Which would you rather be? Healthy or Successful?
Working through some of my own issues and challenges in leadership recently, I dug up an assumption in my own heart. Somewhere deep down I believed that a person can either be healthy or be successful, but can't be both.
History is full of heroes so passionate about their cause, so given to their pursuit, so flush with overwhelming intensity about their mission that their personal lives are a wreck. And the truth is they are usually forgiven for their 'personal issues.' So long as their public contribution is of sufficient greatness.
How about pastors? The same is often true. Sadly, the pastors who build the great churches and establish the great ministries and have the greatest impact have marriages and children behind them in the shadows who are unloved, uninvested in, left behind.
From early in ministry I have watched for pastors and leaders to emulate. Men and women whose success was large and whose private lives were honorable. People I could look up to not only for their public accomplishments but for their private character.
I remember when I was first introduced to John Ortberg through a friend. He said to me, "Tim, the closer you get to John the more you will like him. He's the genuine article." I admire Bryant Wright in the same way. The pastor God used to build one of the nations largest churches from a small group meeting in a doctor's office waiting room on Sunday morning also has a solid marriage and adult kids who love and serve the Lord. I had seen too much of the private failures of leaders I trusted--too much of the twilight of the idols. I watch for private character now.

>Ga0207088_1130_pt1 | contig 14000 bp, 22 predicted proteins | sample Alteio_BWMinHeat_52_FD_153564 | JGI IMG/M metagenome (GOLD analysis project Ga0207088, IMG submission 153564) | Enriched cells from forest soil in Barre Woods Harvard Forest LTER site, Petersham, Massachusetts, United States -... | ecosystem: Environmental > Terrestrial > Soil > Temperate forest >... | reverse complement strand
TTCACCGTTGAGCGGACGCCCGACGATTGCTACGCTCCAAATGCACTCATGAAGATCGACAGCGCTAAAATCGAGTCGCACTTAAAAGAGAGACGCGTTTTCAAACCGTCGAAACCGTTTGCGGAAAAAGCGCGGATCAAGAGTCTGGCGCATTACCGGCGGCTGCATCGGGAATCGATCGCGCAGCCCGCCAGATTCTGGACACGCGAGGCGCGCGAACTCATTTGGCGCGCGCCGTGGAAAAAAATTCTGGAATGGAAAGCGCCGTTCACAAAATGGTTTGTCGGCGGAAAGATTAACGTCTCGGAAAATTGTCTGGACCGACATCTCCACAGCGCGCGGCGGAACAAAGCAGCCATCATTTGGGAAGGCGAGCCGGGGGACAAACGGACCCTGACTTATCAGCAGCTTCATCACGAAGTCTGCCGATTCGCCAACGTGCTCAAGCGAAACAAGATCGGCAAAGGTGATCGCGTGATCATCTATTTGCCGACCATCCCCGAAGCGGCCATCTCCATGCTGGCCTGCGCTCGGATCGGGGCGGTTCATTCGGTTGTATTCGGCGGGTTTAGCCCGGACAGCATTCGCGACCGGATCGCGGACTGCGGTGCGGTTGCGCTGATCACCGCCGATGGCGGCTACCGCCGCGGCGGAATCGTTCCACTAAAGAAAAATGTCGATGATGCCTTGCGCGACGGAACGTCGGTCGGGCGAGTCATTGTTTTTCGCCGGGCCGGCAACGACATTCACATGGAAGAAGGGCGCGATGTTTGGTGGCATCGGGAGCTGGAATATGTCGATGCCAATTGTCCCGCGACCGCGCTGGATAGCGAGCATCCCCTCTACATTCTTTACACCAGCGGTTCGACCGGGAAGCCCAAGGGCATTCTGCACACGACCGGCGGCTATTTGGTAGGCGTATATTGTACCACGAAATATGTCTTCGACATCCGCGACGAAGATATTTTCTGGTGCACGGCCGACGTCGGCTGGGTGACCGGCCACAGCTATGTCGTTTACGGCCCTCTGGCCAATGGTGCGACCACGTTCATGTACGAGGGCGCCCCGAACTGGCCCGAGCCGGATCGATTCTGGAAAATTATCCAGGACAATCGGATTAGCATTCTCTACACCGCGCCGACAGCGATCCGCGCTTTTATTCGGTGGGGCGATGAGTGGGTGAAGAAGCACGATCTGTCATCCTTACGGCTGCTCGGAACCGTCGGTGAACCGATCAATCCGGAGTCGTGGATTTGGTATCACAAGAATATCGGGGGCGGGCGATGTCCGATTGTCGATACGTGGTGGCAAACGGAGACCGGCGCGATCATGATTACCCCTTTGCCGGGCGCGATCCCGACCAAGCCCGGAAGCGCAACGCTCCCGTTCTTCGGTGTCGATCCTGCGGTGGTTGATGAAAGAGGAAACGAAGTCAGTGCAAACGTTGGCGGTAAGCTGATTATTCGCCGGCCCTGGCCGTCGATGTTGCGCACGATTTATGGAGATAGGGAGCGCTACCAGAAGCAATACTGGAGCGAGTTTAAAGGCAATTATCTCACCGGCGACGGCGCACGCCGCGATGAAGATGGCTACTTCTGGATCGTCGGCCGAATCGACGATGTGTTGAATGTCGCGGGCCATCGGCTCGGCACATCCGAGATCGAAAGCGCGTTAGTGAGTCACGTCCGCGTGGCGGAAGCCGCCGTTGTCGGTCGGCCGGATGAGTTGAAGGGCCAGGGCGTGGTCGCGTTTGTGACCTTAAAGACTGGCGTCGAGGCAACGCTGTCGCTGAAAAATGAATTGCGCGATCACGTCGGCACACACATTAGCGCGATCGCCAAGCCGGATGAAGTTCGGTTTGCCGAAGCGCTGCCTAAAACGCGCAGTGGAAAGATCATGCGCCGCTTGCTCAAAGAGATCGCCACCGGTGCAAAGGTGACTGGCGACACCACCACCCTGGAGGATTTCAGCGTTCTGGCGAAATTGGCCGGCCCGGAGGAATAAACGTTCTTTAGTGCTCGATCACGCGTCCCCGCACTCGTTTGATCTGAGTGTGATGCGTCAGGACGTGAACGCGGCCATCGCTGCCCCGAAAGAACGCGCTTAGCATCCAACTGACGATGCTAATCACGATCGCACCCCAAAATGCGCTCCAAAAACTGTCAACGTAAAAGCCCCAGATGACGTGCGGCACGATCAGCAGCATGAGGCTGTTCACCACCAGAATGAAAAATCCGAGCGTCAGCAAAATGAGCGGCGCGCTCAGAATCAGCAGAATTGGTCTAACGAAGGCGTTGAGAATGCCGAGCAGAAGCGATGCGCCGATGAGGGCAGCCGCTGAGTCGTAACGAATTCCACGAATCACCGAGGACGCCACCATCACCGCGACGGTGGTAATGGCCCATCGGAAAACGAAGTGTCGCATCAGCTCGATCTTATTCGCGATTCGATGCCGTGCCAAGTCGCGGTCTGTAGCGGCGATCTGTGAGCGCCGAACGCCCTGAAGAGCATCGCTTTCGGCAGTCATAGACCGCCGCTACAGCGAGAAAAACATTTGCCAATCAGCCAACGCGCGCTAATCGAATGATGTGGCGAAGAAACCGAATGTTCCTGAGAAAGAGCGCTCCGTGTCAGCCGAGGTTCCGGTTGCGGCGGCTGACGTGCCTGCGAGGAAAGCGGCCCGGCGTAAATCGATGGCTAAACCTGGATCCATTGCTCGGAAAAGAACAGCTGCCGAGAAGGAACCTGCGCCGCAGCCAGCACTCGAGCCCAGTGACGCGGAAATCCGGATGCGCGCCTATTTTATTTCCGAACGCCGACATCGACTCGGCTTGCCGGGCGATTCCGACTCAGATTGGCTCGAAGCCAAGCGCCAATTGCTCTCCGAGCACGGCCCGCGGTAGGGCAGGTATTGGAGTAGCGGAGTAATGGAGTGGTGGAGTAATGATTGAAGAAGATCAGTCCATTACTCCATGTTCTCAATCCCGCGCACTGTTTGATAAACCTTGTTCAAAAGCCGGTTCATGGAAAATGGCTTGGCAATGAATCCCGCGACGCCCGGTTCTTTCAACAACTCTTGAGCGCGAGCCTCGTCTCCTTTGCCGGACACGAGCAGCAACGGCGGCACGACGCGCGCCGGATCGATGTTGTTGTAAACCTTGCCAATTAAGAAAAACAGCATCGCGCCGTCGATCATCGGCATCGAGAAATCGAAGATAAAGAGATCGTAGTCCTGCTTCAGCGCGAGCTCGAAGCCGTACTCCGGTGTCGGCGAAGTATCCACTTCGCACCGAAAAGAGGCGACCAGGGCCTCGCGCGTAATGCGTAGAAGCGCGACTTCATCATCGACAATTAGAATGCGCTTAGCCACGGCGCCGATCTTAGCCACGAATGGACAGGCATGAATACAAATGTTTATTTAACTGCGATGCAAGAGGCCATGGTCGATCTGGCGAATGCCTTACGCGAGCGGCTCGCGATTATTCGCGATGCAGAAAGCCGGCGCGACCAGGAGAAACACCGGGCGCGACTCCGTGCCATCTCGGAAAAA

But in my heart there was still a little calculus going on. It told me: "If you choose health you choose mediocrity, obscurity and impotence. Only the passionate make a difference. Only those with enough passion to drive them out of balance have enough passion to make a mark." What a horrible lie from the pit of hell. I wonder if it has crossed your mind or infiltrated your church.
There is no choice between health and success. Public leadership is impotent without private character. Craig Groeschel has said its the things we do in private when no one is looking that lead to the things that happen in public that inspire others. Private character leads to public leadership.
When your church succumbs to the health-versus-success paradigm, call it out. It's a false choice. Success and self-destruction do not go hand in hand. Let go of the temptation to push yourself beyond healthy to attain your ambitions--even your godly ambitions. And when your own spirit accuses you, remember, choose health.